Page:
Jewish community in Walla Walla should not be overlooked

Letter to the Editor


As everyone who has read Tzvetan Todorov’s book “The Conquest of America”  knows, if you go looking for an answer that you want, you’re not likely to find a different answer to your question.

In the same way, if you go looking for a Jewish community in Walla Walla that you think should look like one in a major metropolitan urban area, you’re not likely to find very much.

In your recent article, “Students celebrate Rosh Hashanah,” one person was quoted as saying, “there is no true Jewish community in Walla Walla.”  That comment is more than a little disconnected from reality.

Sure, Walla Walla doesn’t have standard features of urban Jewish life.  Should it?

In fact, there has been an incorporated Jewish community in Walla Walla since 1940; there is an active synagogue which has a weekly Hebrew School, social action programs, worship services, educational events and which participates in several local interfaith justice efforts; and there have been Jewish residents of Walla Walla for over 100 years, as described in a full-length book detailing the history of the Jewish community in Walla Walla – the research materials of which can be found in the Penrose Library archives. There is a Jewish section in the city’s cemetery.  Heck, Walla Walla’s local history museum even features the story of a Jewish merchant who began his career in Walla Walla then went on to become a business and civic leader in the early days of Seattle.  What else do you need to qualify as a true community?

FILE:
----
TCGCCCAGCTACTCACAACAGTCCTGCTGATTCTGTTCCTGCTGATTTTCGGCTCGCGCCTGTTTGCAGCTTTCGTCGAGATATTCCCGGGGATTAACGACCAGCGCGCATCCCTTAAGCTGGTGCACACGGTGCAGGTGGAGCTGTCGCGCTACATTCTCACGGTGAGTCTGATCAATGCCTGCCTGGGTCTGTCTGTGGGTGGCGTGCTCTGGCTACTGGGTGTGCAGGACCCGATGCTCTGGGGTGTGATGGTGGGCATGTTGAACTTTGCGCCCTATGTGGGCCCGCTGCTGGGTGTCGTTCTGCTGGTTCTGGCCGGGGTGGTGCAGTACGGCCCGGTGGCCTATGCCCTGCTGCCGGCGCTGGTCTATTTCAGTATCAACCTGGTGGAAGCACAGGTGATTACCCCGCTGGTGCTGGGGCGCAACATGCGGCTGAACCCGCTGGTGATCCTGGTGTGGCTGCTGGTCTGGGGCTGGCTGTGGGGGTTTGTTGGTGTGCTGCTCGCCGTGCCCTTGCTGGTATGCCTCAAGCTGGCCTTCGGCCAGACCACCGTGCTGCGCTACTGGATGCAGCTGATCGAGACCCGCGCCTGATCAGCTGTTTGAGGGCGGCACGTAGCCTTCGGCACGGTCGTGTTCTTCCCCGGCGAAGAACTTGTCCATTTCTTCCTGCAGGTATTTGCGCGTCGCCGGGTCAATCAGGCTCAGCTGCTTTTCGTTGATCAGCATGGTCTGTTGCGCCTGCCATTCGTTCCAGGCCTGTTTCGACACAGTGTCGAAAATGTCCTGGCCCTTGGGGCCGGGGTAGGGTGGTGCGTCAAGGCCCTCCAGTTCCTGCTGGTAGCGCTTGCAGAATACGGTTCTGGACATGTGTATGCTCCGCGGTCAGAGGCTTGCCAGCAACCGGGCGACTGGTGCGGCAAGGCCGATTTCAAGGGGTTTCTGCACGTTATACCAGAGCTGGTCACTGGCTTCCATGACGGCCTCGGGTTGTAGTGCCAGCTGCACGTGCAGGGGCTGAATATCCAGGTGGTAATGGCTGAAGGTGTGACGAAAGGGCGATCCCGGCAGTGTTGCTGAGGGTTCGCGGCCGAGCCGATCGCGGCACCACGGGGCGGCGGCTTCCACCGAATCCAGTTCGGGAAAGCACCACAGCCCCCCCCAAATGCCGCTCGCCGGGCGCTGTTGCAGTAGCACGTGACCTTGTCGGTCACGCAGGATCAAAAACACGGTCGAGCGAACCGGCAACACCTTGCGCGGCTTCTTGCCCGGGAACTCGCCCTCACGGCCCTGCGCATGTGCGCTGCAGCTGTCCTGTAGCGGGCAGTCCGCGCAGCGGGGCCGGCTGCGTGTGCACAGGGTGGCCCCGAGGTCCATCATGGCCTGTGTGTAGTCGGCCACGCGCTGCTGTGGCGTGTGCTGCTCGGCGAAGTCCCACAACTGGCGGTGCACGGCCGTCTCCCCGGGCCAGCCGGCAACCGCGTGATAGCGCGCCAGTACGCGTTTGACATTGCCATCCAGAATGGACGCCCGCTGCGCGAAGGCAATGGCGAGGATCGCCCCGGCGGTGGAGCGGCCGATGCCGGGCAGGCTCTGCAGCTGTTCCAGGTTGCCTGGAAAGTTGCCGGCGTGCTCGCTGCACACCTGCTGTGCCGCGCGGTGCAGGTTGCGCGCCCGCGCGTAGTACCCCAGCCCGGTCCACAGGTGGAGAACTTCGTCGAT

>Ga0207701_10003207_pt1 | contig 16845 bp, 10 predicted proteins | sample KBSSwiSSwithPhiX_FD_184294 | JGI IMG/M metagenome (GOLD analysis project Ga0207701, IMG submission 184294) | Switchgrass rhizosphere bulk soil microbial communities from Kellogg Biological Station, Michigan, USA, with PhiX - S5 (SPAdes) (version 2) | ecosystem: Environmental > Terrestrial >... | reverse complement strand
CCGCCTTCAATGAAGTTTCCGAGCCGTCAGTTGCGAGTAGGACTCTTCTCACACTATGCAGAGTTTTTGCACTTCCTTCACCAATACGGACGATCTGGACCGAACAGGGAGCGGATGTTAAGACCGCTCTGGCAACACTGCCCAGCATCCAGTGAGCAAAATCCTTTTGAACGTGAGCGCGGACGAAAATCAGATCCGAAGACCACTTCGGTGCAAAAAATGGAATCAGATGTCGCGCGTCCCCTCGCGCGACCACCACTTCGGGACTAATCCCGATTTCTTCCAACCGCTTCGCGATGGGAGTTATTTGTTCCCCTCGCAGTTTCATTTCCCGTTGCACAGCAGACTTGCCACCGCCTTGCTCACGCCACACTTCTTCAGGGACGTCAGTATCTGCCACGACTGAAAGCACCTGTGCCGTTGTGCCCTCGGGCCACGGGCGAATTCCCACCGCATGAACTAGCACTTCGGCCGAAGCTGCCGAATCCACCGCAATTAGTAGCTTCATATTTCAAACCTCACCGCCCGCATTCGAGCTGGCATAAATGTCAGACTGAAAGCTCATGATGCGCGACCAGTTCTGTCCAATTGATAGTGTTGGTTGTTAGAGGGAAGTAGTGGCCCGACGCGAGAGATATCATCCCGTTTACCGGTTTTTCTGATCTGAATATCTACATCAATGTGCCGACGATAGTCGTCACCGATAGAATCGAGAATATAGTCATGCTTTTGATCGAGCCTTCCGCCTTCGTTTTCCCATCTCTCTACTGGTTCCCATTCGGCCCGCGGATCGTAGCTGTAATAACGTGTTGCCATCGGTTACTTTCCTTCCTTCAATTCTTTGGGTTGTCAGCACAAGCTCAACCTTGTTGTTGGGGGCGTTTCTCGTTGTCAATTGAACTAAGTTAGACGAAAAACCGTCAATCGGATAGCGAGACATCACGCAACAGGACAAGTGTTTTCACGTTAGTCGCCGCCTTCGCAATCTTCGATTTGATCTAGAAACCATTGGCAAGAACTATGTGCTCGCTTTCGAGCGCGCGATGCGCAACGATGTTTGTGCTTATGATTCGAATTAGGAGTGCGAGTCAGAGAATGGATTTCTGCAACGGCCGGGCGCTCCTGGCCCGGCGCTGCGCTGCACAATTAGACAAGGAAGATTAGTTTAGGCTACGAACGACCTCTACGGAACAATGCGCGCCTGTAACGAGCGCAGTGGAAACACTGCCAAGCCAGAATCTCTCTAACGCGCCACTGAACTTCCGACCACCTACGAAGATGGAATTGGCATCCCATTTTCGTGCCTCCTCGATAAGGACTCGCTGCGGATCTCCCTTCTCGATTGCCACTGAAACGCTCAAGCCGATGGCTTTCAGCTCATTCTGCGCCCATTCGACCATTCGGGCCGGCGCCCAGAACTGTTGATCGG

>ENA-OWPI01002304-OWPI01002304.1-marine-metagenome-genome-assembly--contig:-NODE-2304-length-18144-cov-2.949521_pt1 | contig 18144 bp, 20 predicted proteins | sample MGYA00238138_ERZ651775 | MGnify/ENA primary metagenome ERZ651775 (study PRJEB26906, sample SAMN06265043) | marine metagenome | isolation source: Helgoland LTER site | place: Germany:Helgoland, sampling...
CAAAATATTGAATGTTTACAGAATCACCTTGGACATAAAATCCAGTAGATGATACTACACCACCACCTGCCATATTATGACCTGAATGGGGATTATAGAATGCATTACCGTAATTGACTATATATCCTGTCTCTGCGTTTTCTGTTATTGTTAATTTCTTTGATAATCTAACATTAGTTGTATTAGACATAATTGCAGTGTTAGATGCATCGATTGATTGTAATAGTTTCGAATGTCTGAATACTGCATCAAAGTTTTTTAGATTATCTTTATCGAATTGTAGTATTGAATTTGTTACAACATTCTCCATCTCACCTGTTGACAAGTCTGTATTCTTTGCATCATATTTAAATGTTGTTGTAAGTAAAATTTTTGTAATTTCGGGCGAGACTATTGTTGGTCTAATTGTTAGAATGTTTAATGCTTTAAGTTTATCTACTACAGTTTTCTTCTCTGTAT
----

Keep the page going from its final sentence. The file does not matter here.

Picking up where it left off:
If you don’t look, then you won’t find. But –– as Whitman faculty members teach again and again –– when you look around a little bit, there are amazing –– and unexpected – worlds to discover.

This year, for the first time, the Congregation hosted an open house for new Whitman students and their families to learn about the local Jewish community. The comments in your article were a powerful reminder that similar events should probably be added to the synagogue’s permanent calendar from now on.

– Noah Leavitt,  Adjunct Assistant Professor of Sociology and General Studies